Aim: To determine if the effect of extended hours dialysis onquality of life (QOL) in the ACTIVE Dialysis trial differed according topre‐specified subgroups.
Background: The ACTIVE Dialysis trial of extended hours (≥24 hours perweek) versus standard hours (≤18 hours per week) haemodialysis demonstrated asignificant improvement in QOL as measured by Short Form‐36 (SF‐36) PhysicalComponent Summary (PCS) and Mental Component Summary (MCS).
Methods: The ACTIVE Dialysis trial was an open‐label randomised,blinded endpoint assessment trial. Two hundred participants were enrolled fromfour countries and randomised to 12 months of standard or extended hoursdialysis. The SF‐36 was administered by a blinded interviewer at 3‐monthintervals. Mean difference between extended and standard arms was assessed bymixed linear regression. The overall effect sizes (Cohen’s d: where 0.2‐0.5 isa small effect, 0.5‐0.8 a moderate effect and >0.8 a large effect) werecalculated as the ratio of mean difference to standard deviation. Subgroupvariables were added to the regression model with an interaction with treatmentgroup to test for effect modification.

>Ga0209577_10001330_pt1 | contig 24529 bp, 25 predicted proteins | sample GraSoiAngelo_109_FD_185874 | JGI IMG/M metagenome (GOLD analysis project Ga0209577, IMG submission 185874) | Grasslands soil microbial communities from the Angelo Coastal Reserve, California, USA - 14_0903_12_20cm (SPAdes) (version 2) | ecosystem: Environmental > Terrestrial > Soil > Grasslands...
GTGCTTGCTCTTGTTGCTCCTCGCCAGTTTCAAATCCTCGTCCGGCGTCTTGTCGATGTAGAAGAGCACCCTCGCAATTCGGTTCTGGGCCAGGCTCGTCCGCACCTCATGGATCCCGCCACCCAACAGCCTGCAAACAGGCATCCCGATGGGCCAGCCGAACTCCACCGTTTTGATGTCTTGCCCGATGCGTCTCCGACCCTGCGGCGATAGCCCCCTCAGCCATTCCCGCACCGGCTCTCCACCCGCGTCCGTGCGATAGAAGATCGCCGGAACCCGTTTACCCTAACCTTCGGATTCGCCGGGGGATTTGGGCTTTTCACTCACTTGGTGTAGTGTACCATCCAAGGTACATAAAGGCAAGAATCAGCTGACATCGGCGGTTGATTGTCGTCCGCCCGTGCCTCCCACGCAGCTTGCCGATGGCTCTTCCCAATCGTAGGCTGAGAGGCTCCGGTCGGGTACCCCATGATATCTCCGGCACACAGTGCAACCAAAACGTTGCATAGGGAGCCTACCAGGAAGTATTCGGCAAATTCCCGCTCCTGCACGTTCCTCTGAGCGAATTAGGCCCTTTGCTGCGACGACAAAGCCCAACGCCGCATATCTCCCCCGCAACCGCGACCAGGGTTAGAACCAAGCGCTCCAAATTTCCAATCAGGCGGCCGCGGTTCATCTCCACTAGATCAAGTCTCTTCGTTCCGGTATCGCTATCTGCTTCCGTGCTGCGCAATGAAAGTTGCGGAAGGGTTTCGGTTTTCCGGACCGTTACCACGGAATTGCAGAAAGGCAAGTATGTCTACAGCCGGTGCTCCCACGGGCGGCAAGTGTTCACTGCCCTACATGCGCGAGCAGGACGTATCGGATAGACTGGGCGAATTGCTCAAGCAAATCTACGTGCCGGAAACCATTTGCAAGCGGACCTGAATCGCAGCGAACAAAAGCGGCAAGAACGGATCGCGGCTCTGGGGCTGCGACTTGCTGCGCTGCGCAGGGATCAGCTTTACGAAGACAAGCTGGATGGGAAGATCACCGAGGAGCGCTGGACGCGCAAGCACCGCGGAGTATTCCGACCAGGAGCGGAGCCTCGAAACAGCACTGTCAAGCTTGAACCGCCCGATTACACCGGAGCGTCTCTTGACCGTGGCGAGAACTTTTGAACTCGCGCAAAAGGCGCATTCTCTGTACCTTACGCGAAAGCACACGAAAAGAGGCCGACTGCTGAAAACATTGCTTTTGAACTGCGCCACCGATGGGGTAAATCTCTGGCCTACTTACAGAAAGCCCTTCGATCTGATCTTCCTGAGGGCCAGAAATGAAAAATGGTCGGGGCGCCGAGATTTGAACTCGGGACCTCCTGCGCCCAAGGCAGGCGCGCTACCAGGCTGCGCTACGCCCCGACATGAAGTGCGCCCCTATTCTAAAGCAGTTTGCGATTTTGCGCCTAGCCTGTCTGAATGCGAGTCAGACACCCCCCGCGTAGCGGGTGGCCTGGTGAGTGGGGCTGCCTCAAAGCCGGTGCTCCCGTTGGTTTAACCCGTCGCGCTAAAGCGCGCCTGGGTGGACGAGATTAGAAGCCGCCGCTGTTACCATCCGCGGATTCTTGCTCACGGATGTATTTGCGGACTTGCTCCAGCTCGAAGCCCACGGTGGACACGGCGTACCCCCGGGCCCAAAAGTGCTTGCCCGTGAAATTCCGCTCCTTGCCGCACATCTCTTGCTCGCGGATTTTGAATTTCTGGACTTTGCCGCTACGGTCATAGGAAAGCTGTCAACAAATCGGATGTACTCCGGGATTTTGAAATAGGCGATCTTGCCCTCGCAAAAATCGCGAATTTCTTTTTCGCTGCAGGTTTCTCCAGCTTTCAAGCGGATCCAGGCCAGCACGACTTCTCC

Results: Extended hours dialysis was associated with significantimprovement in PCS (2.30 [95% CI 0.55‐4.06]; p=0.010) and MCS (2.54 [95% CI0.48‐4.60]; p=0.016). The effect size on both measures was small (PCS 0.24[95%CI 0.06‐0.42; p=0.010], MCS 0.24 [95%CI 0.04‐0.43; p=0.016]). The effect ofextended hours dialysis did not vary significantly by baseline score, region(China vs Australia, Canada, New Zealand), dialysis location (home vsin‐centre/satellite) or dialysis vintage (≤6 months vs >6 months).
Conclusions: Extended hours dialysis leads to a small improvement inphysical and mental QOL. These effects did not differ significantly between keydemographic and clinical subgroups.